“Though the technology components already exist,” said van der Linden, “we need to make changes throughout the workflow. From content production to QA, transcoding, metadata management, the origin server, the player, and we need a new type of system that decides what components to show to which viewer, as well as authoring tools that let content creators leverage these new possibilities. The most important part may be that we need content producers to embrace this new form of content creation, where they get to define alternate versions of scenes, and where they decide what parts are seen by what viewers.”
For Devlin, the ability to integrate multiple existing technologies is key to success and the Accelerator programme offers this. “The bigger the variety of inputs to these projects, the better and more generically applicable are the results,” he said. “There have been many personalisation and branching narrative projects. This project attempts to show how it can be done using standards based, readily available technologies - streaming technologies, IMF principles and free software. The MetaRex view of the project is that the metadata flow should be achievable by linking together services instead of having engineers go through lengthy integration cycles with their products. This should speed up interchange, reduce cost and let the metadata flow. Products from Infuse and CuVo have been integrated with free Open Source Software from MetaRex Media that can be readily downloaded and used.
The Accelerator Process
IBC’s Accelerator programme is unique in the industry for providing a safe place for a variety of companies, sometimes competitors, to come together and collaborate on solutions that benefit the entire industry.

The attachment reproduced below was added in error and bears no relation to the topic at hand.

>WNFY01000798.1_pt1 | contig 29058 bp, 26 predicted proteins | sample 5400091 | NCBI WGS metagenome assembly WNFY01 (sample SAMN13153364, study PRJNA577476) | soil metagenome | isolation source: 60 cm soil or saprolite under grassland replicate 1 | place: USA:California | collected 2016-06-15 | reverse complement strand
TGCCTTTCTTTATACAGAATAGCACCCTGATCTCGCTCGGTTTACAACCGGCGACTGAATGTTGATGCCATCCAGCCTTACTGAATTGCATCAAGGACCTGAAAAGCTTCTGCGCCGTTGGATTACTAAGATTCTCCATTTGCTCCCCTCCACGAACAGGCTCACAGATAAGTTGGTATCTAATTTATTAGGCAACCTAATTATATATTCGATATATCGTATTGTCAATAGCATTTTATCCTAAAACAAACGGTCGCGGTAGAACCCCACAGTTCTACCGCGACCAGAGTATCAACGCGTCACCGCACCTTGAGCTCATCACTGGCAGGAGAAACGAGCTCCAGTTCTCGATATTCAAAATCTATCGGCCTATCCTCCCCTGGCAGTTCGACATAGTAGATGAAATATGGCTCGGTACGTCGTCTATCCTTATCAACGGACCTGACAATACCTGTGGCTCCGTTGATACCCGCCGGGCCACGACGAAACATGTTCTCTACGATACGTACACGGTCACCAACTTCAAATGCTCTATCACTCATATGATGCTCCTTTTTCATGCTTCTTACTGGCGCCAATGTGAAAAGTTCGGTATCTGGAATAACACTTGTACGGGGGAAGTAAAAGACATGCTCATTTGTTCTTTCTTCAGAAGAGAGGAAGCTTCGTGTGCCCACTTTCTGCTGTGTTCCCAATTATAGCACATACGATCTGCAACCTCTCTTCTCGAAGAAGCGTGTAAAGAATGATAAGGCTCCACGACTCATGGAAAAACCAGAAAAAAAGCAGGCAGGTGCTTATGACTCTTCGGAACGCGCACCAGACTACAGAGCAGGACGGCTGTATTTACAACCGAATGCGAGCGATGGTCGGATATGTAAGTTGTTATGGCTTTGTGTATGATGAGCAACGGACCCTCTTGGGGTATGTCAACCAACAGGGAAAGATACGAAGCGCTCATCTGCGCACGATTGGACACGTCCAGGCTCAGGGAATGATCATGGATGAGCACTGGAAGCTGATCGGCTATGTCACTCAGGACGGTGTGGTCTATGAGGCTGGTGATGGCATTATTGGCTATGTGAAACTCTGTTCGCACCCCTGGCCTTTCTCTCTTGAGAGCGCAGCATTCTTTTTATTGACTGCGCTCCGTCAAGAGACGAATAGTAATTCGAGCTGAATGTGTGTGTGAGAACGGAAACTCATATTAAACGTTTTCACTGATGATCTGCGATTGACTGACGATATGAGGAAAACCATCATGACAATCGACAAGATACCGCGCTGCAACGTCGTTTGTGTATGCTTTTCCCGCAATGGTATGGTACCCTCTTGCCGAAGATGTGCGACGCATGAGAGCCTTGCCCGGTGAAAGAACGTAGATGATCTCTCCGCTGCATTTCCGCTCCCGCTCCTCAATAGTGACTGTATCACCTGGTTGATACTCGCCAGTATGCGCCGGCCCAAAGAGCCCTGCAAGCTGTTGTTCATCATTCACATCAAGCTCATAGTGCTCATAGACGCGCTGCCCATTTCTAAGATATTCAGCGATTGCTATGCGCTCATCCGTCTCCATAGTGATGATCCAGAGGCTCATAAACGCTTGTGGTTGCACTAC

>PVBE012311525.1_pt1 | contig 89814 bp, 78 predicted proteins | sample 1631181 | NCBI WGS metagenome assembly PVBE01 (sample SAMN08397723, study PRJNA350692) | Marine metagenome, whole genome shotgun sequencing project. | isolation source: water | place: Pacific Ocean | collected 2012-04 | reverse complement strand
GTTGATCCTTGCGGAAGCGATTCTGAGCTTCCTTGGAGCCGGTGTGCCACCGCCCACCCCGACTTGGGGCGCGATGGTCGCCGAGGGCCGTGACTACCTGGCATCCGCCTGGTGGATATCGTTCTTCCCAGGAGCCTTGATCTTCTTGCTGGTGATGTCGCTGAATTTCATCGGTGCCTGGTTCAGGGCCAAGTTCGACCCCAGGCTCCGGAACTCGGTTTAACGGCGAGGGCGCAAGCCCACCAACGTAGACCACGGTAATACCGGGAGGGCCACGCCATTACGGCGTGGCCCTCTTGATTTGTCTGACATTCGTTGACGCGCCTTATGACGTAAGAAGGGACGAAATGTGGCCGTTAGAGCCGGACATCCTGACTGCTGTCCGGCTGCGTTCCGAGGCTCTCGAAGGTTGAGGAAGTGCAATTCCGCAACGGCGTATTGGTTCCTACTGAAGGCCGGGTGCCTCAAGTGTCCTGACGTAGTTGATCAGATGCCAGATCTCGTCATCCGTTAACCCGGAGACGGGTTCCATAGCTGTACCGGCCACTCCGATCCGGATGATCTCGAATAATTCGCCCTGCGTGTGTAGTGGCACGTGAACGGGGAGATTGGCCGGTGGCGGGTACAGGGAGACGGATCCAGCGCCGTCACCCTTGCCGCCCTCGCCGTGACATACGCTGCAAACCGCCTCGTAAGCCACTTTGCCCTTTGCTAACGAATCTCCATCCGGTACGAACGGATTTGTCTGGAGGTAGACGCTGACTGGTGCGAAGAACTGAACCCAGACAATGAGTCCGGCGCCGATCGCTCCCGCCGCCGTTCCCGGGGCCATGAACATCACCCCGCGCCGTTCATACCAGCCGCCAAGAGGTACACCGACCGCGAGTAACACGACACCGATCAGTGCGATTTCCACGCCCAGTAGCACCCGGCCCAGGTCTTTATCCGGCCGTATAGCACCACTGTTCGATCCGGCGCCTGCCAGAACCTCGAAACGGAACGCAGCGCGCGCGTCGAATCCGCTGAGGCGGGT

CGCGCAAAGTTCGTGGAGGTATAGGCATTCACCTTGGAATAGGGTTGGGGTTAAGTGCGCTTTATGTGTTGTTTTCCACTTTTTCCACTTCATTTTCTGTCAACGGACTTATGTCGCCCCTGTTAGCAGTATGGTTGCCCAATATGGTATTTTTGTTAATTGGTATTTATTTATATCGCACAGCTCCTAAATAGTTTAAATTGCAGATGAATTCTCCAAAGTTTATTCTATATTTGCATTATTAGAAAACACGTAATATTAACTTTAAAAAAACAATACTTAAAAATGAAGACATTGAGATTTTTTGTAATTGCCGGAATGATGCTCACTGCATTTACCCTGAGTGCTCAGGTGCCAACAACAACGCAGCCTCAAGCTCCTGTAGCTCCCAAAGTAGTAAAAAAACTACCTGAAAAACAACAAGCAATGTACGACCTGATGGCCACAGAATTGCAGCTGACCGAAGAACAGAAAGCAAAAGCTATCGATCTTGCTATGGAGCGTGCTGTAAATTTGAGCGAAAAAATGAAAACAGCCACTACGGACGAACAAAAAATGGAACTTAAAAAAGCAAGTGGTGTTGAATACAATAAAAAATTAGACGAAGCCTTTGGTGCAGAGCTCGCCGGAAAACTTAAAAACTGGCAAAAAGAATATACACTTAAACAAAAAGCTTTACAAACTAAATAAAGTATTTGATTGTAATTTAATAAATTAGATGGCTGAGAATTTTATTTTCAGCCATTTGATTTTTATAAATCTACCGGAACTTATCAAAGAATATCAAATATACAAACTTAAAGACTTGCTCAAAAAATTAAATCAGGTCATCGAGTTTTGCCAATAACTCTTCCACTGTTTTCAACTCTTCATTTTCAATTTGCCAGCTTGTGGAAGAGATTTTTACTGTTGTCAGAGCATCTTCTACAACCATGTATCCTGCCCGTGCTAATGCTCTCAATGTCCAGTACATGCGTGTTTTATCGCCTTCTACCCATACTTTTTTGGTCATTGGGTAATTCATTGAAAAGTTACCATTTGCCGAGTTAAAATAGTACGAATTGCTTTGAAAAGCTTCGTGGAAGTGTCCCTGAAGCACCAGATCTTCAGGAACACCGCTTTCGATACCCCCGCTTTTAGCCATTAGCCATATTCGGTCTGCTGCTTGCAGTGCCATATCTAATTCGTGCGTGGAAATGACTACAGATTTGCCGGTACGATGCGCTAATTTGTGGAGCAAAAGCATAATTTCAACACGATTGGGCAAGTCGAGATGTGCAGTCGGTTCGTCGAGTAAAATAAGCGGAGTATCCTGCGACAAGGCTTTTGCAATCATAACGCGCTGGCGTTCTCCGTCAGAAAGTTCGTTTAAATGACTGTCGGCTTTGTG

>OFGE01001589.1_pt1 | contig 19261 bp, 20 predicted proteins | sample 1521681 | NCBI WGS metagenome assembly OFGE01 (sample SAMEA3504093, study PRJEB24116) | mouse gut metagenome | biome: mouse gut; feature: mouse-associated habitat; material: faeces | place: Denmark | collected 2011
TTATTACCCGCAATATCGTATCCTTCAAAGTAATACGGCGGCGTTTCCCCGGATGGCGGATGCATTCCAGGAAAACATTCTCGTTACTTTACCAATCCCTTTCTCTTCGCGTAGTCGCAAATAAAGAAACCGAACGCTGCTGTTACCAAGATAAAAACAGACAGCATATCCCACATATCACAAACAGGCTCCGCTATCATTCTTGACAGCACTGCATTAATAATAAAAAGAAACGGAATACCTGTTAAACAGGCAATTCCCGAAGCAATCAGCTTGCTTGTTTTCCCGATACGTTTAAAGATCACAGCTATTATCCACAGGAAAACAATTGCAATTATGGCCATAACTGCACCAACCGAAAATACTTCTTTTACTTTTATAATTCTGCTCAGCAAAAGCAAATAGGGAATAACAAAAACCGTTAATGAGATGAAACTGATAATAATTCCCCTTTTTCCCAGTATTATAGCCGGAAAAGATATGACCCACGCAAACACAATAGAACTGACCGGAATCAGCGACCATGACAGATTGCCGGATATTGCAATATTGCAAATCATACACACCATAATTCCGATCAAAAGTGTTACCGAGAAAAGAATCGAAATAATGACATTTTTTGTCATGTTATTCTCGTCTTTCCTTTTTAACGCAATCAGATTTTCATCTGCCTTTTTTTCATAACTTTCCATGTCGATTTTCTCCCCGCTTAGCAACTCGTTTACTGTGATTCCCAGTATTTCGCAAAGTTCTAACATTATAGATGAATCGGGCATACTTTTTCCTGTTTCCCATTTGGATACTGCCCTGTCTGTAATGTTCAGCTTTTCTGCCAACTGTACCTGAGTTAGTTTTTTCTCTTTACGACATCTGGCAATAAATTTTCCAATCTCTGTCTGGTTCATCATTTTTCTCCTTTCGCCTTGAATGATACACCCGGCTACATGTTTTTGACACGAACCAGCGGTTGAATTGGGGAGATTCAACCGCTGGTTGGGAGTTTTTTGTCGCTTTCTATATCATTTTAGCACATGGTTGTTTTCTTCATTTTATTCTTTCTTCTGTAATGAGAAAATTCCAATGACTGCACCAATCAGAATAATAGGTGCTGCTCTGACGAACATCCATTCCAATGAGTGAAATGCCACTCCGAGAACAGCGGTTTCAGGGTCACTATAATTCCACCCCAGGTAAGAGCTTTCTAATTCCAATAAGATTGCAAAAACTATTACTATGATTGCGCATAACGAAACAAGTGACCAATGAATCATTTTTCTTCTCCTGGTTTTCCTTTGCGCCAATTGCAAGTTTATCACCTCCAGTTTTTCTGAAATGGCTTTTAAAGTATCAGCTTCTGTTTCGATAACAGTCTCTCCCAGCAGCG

“Without the Accelerator we could never have built the full workflow, and we’d never have the content to demonstrate this on, said van der Linden. “Thanks to the Accelerator programme all key players have been brought together to execute on the project vision, including co-participants MetaRex who are metadata specialists, and the BBC and IET whose content we make personalisable.”
“The Accelerator has been a unique experience to develop and discuss the business cases, the requirements, and the engineering in a set of short sprints leading up to IBC.” Said Devlin. “It has genuinely accelerated the concepts.”
The Showcase at IBC
Each Accelerator programme culminates in a showcase on the Innovation Stage at IBC2023 in September. Catch the Responsive Narrative Factory project, showcasing its PoC and findings at IBC2023, Friday 15th of September, from 14:00-15:00 at the Innovation Stage.
“We’ll be showing content from the BBC, the IET, and Blender studios that has been tagged to give viewer a dynamic personalised experience on the show floor in the Accelerator Zone,” said Devlin. “Details of how it was done and how it can be tailored for other use cases can be demonstrated at the Responsive Narrative Factory Pod.”
Van der Linden describes the specific demonstrations that visitors to the Innovation Stage should expect to see. “We have experimented with a number of different use cases, which are variations of the same principle,” he said.
The use cases are:
- Accessibility: select a version with a signer, or a specific visual language version of the content, which includes translated on-screen elements
- Self-filter: allow people to remove certain elements from content, such as flashing lights for people with photosensitive epilepsy, violence, blood and gore for those sensitive to it, and more.
- Select: create your own version of a show, such as seeing the segments featuring one specific actor or presenter
- Personalised product placement: promotional content which is personalised or regionalised.
Both Devlin and van der Linden see significant benefits coming from the Accelerator programme to not only their own companies, but to the wider industy.
“The Accelerator is a great platform to promote the MetaRex project,” said Devlin. “Our goal is to give away all the metadata technology and infrastructure for free to enable more companies to create slick metadata workflows. The more backers who help us, the greater the reach will be. If MetaRex gets it right, then high schools in Scotland will be learning and using the same media metadata workflows as Hollywood Studios.”
“It also raises awareness in organisations on the importance of dynamic video and how it will shape how users will interact with contact in the years to come,” concluded van der Linden. “In the long term we hope it creates a movement where inclusive dynamic content becomes the norm, for both entertainment content and other types of content, and it will be easier for anyone to consume video content online.”
Read more IBC2023 Accelerators in full